Nokia has recently signed a deal with BT to become the company’s largest provider of equipment, including antennas and additional base stations to give EE customers the ability to transmit data and make calls via BT’s 5G radio access network.
The move has replaced Huawei with Nokia in both BT’s 4G and 2G networks after the UK government announced that all of the mobile providers in the UK would not be permitted to purchase new Huawei 5G equipment after the end of 2020.
BT’s growing infrastructure
The government has confirmed that the decision was made for national security reasons, ending Huawei and BT’s 15-year partnership. At the moment, Nokia’s 5G kit provides coverage for EE customers across the Midlands, London and several rural locations, but the new deal is said to extend the installation of BT’s telecoms infrastructure products to numerous other towns and cities across the UK, including York, Southampton, Exeter, Dundee, Cambridge and Aberdeen.
Is BT’s second deal approaching?
Once Huawei’s kit is completely eradicated, BT is expected to strike another deal to purchase hardware from a second company in order to avoid being reliant on Nokia alone. Philip Jansen, the chief executive of BT, said: “With this next stage of our successful relationship with Nokia, we will continue to lead the rollout of fixed and mobile networks to deliver stand-out experiences for customers.”
BT had previously chosen Ericsson to replace their equipment from Huawei in its network’s most sensitive areas that route voice calls and data between servers so that they can reach the correct destination.
Ericsson is expected to be chosen as BT’s second supplier of radio access network kits, but it is not able to provide as many base stations and 5G masts as Nokia. Nokia and BT are due to develop a unique ‘OpenRan ecosystem’ in the next few years.
What will this mean for the world as we know it?
It is thought that the use of 5G will see a true merging of the digital and physical world, which we currently experience as two separate entities. It is predicted that 5G will be adopted into the most economically advanced countries – including America and the UK, within the next five years. But what will this mean for the world as we know it?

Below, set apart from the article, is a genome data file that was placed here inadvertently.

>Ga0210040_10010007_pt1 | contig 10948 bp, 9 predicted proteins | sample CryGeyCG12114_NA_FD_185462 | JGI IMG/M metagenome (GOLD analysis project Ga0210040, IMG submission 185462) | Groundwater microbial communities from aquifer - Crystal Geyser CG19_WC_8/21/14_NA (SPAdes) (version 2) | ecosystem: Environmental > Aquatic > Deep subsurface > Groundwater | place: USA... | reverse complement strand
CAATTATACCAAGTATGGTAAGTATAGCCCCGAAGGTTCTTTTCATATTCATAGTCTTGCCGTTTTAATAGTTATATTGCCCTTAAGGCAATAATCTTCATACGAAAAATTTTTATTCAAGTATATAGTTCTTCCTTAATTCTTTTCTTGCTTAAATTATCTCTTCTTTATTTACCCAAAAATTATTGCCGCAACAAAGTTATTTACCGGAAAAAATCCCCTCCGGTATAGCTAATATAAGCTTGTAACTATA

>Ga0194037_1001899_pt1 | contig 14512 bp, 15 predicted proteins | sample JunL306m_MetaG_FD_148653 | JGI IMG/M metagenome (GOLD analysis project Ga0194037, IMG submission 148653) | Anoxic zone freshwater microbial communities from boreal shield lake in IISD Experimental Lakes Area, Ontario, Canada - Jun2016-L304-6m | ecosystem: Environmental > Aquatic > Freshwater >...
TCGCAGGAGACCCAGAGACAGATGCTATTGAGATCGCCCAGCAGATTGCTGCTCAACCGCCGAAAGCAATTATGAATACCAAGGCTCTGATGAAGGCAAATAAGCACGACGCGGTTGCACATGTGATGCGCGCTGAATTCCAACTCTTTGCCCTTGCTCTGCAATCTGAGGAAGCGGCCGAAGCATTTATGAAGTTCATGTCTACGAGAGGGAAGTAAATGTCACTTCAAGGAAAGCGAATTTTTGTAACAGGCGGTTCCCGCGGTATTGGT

We can expect a much more personalised and tailored shopping experience once we start making use of 5G.
Enabling VR and AR-based systems in shops will give customers the opportunity to view an item of clothing on themselves, or see exactly how a piece of furniture will complement the rest of their house, for example. If you don’t like what you see, you’ll be offered an alternative with a simple command or gesture.
Looking even further into the future, it has been predicted that 5G will enable self-driving shopping carts, eliminating the need for physical food shopping.
Rather than having to seek healthcare from doctor’s surgeries or hospitals, 5G will encourage the use of devices at home, which will be capable of managing and monitoring any life-threatening conditions, for example, diabetes.
People may also be offered devices that are able to detect any issues with their health, and only then will they feel the need to speak to a doctor.
Ambulances may be able to interact with the traffic network to ensure that their path is clear of traffic lights, and people have even predicted the use of robotic surgeries, which will be particularly useful in rural areas.
The main shift in entertainment will be the movement from 2D to 3D. We will no longer watch TV on a screen, but instead within a virtual set, and sports may be filmed using 3D cameras, giving people the impression that they are physically involved in the action without having to buy tickets to stadiums and matches.
Entertainment will be interactive, allowing people to interact with their favourite film characters, watching the action from new angles.
All in all, 5G technology has the potential to dramatically change our futures, in all aspects of life. Whether this will be for the better or for the worst, we are yet to see.
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